I can’t tell whether or not Matthew Herbert has run out of ideas or whether I’m dissatisfied with this disc for other reasons. If that sounds like an ominous beginning for a review, well, I’ll dispel any suspense right here: There’s Me and There’s You is a good album, there’s no denying it. But it’s problematic. There’s something missing.
Herbert’s first album with his Big Band, 2003’s Goodbye, Swingtime, was an interesting, engrossing departure. For all its intricacy and dedication, it still carried the faint odor of a lark. There was no doubting the sheer virtuosity necessary to pull off that kind of crossover act—it wasn’t just jazz that was being welded to electronic music, it was big band-era swing. I can’t say no one had ever done it before, but it’s still not something you see very often. The album shouldn’t have been any good, but it was; furthermore, Herbert shouldn’t have been able to tour the world with the entire ensemble (more or less) in tow. He did that, too.
There's Me and There's You
US: 28 Oct 2008
UK: 17 Nov 2008
But for whatever reason, after spending the first half of the present decade on a righteous hot streak, Herbert started to slow down sometime soon after Goodbye, Swingtime. There were reissues, a compilation of soundtrack music, a concept album about food that I personally loved but which probably confused most people. His last Herbert album, 2006’s Scale, was good but not great, another album defined as much by its conceptual content as its tunes. Matthew Herbert is an incredibly talented and extremely conscientious musician, but the impish sense of provocation that made his earlier material so joyful seems to have waned, replaced by a dread feeling of predictable excellence.
Sounds like the definition of “damning with faint praise”, right? Well, it’s hard to criticize an album like There’s Me and There’s You, simply by virtue of the fact that there’s nothing ostensibly wrong with it, and it does what it does very well. But it seems as if Herbert could have released this album at any point in the last ten years. Timelessness is a virtue, but there’s a fine line between timelessness and stagnation.
There’s a lot to like on this album. Tracks like “The Story” draw a straight line from past to new work, building atop a subtly intense groove towards a hook-filled chorus. It seems to pull equally from ‘40s big band—think Nelson Riddle—and ‘80s R&B. Vocalist Eska Mtungwazi reminds me of Chaka Khan, oddly enough. Her earthy presence is an interesting counterpoint to Herbert’s customary vocalist, wife Dani Siciliano (who apparently decided to sit this one out, as she is M.I.A. on the album credits).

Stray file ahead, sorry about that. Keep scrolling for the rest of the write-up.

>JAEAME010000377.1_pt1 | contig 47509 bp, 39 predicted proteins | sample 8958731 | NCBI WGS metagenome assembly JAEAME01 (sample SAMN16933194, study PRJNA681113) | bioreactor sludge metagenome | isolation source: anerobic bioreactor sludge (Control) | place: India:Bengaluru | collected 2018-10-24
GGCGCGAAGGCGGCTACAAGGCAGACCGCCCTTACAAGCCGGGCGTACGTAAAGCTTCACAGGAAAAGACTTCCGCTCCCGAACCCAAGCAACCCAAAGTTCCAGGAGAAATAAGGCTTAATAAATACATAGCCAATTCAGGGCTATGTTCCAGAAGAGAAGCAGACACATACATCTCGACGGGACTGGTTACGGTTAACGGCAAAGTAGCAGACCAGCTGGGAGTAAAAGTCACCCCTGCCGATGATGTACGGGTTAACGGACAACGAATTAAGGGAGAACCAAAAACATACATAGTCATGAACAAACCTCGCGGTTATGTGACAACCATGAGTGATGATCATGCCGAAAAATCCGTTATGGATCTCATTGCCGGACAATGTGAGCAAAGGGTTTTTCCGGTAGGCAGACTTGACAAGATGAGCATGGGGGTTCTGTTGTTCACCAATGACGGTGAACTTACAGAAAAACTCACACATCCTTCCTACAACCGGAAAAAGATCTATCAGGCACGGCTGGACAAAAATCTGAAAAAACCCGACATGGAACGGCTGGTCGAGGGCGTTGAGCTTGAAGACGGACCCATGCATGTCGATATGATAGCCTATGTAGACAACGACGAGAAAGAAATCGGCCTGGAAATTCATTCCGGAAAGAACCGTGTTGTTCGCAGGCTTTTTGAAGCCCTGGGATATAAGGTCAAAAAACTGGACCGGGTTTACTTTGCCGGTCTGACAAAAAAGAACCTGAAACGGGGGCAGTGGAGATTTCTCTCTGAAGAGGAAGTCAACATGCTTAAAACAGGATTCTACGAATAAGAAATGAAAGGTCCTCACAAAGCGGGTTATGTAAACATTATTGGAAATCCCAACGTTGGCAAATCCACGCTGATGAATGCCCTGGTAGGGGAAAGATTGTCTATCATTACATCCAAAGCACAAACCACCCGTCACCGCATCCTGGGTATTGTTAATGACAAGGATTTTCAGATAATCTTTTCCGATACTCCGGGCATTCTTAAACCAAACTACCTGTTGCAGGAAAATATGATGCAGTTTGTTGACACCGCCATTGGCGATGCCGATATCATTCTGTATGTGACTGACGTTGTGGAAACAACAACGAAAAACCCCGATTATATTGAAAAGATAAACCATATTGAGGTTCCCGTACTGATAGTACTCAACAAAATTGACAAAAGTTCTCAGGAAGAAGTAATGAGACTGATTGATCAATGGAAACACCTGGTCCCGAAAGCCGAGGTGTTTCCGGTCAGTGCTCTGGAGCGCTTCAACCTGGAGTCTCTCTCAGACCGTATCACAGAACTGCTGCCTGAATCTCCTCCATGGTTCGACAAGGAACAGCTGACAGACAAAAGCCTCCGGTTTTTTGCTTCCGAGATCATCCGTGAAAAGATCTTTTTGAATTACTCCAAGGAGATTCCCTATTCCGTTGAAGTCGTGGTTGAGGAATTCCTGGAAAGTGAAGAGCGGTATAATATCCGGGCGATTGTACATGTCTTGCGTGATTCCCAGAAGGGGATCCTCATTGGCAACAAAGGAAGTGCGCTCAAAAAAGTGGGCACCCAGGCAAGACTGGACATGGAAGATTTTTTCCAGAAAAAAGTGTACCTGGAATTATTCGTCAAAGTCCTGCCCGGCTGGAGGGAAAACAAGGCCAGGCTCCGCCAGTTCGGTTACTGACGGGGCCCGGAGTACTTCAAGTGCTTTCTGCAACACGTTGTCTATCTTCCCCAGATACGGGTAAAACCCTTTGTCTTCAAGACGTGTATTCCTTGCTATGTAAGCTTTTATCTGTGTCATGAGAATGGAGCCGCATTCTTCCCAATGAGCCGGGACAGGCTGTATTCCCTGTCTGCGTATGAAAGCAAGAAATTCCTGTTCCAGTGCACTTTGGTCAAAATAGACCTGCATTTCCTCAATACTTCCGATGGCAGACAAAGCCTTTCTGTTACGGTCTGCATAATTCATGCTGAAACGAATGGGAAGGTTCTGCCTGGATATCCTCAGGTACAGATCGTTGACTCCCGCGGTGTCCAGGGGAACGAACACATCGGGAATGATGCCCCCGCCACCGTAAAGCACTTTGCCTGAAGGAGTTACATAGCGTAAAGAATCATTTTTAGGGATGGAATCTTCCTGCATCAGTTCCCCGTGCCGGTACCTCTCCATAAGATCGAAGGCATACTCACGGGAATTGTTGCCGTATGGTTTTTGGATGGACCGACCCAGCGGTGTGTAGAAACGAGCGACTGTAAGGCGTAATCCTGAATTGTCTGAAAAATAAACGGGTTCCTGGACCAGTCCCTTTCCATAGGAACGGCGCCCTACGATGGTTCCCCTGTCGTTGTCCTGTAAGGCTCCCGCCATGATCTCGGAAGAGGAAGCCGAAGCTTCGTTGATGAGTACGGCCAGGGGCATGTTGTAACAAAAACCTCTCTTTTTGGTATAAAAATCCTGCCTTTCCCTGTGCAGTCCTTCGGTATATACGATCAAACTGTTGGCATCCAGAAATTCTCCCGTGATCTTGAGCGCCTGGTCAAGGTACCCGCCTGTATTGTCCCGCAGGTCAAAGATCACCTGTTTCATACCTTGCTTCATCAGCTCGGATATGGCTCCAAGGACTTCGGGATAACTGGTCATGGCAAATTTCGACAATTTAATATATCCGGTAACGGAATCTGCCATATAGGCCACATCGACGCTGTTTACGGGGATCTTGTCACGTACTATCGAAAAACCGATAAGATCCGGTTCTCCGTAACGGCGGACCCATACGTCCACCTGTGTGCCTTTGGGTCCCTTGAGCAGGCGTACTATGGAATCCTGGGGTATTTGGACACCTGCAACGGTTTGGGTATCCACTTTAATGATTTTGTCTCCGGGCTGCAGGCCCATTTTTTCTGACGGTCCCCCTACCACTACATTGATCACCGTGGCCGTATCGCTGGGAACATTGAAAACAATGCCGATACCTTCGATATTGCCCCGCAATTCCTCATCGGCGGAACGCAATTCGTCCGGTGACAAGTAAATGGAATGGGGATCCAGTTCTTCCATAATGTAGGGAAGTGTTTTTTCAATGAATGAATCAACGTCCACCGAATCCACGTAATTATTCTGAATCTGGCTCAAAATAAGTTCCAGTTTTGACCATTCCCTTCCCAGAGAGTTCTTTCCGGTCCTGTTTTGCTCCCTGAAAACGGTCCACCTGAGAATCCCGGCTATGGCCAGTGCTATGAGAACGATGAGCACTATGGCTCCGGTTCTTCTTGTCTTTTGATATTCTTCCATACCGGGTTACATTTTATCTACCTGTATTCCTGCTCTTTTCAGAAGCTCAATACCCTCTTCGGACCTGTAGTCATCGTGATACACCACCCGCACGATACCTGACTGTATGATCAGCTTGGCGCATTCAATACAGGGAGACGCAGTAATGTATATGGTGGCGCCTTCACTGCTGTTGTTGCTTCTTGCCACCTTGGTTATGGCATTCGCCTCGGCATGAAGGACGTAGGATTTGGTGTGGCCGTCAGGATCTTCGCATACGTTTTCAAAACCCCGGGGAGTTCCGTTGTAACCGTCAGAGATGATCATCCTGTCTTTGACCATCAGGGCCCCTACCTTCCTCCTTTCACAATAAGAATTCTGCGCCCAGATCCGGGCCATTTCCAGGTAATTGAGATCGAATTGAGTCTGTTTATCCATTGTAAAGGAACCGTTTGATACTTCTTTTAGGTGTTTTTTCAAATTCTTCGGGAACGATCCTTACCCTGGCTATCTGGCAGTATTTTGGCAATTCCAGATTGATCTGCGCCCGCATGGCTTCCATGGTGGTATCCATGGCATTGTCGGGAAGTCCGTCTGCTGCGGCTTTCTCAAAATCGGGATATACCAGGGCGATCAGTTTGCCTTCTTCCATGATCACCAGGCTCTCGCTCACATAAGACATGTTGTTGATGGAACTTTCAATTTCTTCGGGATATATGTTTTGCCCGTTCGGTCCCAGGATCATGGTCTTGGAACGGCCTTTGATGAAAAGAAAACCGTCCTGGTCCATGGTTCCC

The problem is that, for all the album’s virtues, it nevertheless fails to cohere. There’s certainly a lot to like here. Tracks in isolation can seem marvelous. For example, “Breathe”—at seven and a half minutes long the disc’s simmering centerpiece—is dynamic. There’s an oscillation between quiet-loud-quiet that creates a frisson between the more traditional jazz elements and the outré conceptual baggage. It’s a fine track. But for all this tasteful decorousness, there’s a decided lack of verve. Sure, Mtungwazi is a great vocalist, but she’s probably a little too great—almost a well-oiled machine, wringing every last ounce of life out of every verse. She’s fighting the big band orchestra for every ounce of spotlight she can get. It’s exhausting after a while. Taken as a whole, the album languishes.
And that about sums it up. I can’t be mad at Herbert. But his unceasing pursuit of novelty has become, well, stale. Is that paradoxical? I found my attention wandering frequently while trying to find an angle for this review. It’s an interesting album, just not interesting in a way that particularly compels me to listen to it again. I suppose we should know better than to ask the ex-conservatory student to bust out of the self-imposed limitations of his own cerebral music agenda, but hey, how about some house music? He used to be really good at that.
// Sound Affects
"The man whose songs were recorded by Johnny Cash, Alan Jackson, Ricky Skaggs, David Allan Coe, The Highwaymen, and countless others succumbs to time’s cruel cue that the only token of permanence we have to offer are the effects of shared moments and memories.READ the article